Buying a non-standard construction house: what you need to know

Buying a house of non-standard construction? Find out what this means and how you go about insuring it.

Non-standard construction thatched roof house - A-Plan Insurance

When buying a traditional bricks-and-mortar house, we take it for granted that aspects of home ownership such as insurance and maintenance will be straightforward and nothing to be too concerned about. However, if you are in the process of house-hunting, and open to property-type, it is worth considering that the UK has more types of construction than almost anywhere else in the world – with over one million concrete prefabricated homes registered alone.

If you’re buying a non-standard construction house, there are a few extra considerations. Let’s take a look at what you need to think about if you’re buying a non-standard construction home, or how to ascertain whether or not it is in fact built of non-standard materials.

Can I get a mortgage on a non-standard construction house?

You can still mortgage a non-standard construction house, however you will need to check whether the property you are interested in, particularly if it is an older property built in the 50‘s or 60‘s, is not designated as defective under housing defects legislation.

Non-standard mortgage providers cover an array of properties from thatched roof homes, steel frames, concrete prefabs, listed country cottages, flats in a high rise, single brick, timber frame and more. Every lender will have their own criteria so using a mortgage broker could be a sensible starting point.

Using a chartered surveyor to assess your non-standard construction home is also important, as they can clarify whether it does, or doesn’t, fit into the non-standard category if you are unsure.

What does ‘non-standard construction’ mean?

When we talk about non-standard construction, we refer to homes that have been constructed using alternative methods and/or that have been made from building materials that aren’t the usual stone or brick.

For example, post-war concrete pre-fab homes are classed as non-standard standard construction concrete, as are 1960s steel framed houses. They are a form of non-standard build. But it isn’t just limited to older buildings.

Non-standard construction home with tin roof - A-Plan Insurance

Timber-framed buildings and log cabins are also classed as types of non-standard construction.

The roof counts too, so if the roof isn’t made from tile or slate, that’s also considered to be non-standard construction – so a thatched cottage or house with a tin roof would fall into this category.

Can I get non-standard construction house insurance?

Non-standard construction brings its own sets of risks, which differ from one material to another. Concrete, for instance, may start to crumble over time, while timber framed houses, log cabins or thatched cottages carry higher fire risks.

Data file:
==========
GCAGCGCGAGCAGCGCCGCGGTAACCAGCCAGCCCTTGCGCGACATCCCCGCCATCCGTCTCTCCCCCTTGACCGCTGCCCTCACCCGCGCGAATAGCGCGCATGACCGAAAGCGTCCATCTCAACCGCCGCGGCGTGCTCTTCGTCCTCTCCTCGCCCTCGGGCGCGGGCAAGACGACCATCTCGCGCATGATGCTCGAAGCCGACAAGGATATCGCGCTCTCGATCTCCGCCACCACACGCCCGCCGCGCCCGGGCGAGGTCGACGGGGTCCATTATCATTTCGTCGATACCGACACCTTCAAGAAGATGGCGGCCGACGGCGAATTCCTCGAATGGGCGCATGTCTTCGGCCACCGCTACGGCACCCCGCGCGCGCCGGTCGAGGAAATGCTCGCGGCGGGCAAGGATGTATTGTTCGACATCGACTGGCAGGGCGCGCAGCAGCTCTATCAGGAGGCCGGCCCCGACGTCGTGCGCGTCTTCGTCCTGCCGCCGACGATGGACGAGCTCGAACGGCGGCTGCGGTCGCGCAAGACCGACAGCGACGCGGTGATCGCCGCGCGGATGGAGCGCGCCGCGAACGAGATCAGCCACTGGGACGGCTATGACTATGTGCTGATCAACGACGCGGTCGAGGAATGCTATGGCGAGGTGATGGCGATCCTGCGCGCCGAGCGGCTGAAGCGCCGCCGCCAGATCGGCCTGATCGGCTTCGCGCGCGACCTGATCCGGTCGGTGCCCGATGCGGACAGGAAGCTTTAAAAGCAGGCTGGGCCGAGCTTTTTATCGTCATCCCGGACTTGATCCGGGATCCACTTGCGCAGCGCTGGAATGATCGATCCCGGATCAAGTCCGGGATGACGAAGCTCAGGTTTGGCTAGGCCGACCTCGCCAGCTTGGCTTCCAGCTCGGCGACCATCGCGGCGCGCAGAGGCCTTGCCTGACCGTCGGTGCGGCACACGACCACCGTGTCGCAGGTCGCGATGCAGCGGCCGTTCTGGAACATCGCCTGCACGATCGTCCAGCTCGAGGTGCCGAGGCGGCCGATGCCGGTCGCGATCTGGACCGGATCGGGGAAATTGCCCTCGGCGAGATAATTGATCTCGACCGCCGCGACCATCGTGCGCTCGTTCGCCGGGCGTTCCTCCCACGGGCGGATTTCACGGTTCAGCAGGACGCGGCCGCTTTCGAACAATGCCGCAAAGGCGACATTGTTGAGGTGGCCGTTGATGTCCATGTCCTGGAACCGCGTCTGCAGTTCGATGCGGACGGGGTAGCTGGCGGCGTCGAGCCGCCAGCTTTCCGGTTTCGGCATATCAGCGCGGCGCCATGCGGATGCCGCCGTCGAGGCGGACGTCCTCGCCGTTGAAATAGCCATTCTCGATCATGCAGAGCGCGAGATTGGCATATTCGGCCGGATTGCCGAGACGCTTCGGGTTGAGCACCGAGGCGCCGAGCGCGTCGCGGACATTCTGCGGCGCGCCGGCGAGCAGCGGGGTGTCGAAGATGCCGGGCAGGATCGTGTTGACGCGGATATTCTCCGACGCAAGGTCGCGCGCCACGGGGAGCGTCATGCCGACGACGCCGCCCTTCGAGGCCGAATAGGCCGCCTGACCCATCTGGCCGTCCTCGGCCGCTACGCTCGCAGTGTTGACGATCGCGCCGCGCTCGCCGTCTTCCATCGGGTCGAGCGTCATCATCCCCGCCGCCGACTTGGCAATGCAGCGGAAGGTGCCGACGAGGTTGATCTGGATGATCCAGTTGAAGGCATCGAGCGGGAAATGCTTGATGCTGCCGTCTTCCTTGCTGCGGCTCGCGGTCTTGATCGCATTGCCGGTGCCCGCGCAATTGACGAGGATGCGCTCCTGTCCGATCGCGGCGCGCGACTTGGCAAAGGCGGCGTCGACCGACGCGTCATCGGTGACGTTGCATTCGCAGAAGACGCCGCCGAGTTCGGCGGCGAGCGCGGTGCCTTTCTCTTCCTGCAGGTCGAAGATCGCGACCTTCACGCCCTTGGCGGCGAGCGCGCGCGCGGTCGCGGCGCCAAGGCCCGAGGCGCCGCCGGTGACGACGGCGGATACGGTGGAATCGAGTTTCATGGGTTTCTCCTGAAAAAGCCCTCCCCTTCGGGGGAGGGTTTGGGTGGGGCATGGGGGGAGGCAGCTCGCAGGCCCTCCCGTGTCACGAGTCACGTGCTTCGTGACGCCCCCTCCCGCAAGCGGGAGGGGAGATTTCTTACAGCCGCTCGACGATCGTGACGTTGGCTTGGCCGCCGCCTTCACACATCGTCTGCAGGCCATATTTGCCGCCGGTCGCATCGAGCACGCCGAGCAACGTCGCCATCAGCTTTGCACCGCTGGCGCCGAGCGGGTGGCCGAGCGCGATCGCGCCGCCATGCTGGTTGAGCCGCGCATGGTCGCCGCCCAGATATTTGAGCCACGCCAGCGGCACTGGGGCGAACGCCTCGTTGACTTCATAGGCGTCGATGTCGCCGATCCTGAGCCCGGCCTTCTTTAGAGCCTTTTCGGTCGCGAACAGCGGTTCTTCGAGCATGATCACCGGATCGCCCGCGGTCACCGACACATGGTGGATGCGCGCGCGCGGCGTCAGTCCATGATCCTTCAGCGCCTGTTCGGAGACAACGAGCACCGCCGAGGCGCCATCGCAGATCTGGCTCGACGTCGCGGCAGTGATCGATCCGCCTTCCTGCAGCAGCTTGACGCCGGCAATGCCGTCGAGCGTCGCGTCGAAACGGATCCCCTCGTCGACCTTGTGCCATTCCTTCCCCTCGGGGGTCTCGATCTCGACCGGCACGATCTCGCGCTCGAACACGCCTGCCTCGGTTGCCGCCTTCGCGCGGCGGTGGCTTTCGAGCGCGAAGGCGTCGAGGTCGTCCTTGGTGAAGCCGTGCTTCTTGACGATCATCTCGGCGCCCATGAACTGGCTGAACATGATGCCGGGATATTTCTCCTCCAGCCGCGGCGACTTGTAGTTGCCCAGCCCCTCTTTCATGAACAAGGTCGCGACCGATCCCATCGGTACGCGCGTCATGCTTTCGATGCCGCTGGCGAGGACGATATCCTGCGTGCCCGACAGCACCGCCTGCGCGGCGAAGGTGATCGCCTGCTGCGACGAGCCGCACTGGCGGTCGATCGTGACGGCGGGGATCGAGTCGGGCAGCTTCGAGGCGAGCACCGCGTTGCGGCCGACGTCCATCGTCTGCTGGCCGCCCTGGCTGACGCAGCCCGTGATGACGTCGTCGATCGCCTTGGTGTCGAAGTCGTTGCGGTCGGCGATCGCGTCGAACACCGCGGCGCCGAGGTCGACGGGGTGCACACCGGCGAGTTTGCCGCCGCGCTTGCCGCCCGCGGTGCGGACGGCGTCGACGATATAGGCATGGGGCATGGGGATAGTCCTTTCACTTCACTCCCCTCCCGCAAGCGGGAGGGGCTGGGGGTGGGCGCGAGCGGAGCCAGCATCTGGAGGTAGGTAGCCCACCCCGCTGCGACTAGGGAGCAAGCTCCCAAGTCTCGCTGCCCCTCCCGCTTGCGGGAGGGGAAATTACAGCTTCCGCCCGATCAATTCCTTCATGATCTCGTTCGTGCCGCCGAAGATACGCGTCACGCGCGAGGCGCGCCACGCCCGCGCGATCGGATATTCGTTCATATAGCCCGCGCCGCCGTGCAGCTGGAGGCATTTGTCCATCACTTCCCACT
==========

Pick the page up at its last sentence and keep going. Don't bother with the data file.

Non-standard construction log cabin - A-Plan Insurance

They often cost more to maintain, not just because they may need a greater degree of care and attention, but also because of the greater challenge of sourcing the specialist materials and skilled tradespeople needed to carry out the work.

It’s also worth considering the fact that because of these added risks and costs, you may find it more difficult to buy and sell a property with non-standard construction. Demand is typically lower for these kinds of properties, as potential buyers can be put off by the challenges of owning and maintaining such a home.

Because of that – and because of the greater associated risks and the fact that diligent maintenance is necessary for such properties to hold their value – lenders may be more wary of non-standard construction homes, making it harder to secure a mortgage to buy one. You may also encounter extra costs during the purchase process, such as additional surveys and legal costs.

Specialist insurance for non-standard construction homes

Because of the risks and costs associated with owning and maintaining non-standard construction homes, it stands to reason that they require specialist insurance, which may cost more than insuring a regular house.

If you’re thinking of buying a home with non-standard construction, or you own one and want to make sure you’re getting the best deal on your specialist home insurance, talk to our specialist non-standard construction home insurance team.

We’re experienced at finding the right non-standard construction insurance, working with a panel of expert insurers who can offer the tailored cover you need your non-standard construction house. You can contact us by telephone or pop into one of our high street branches. Find your local branch here.

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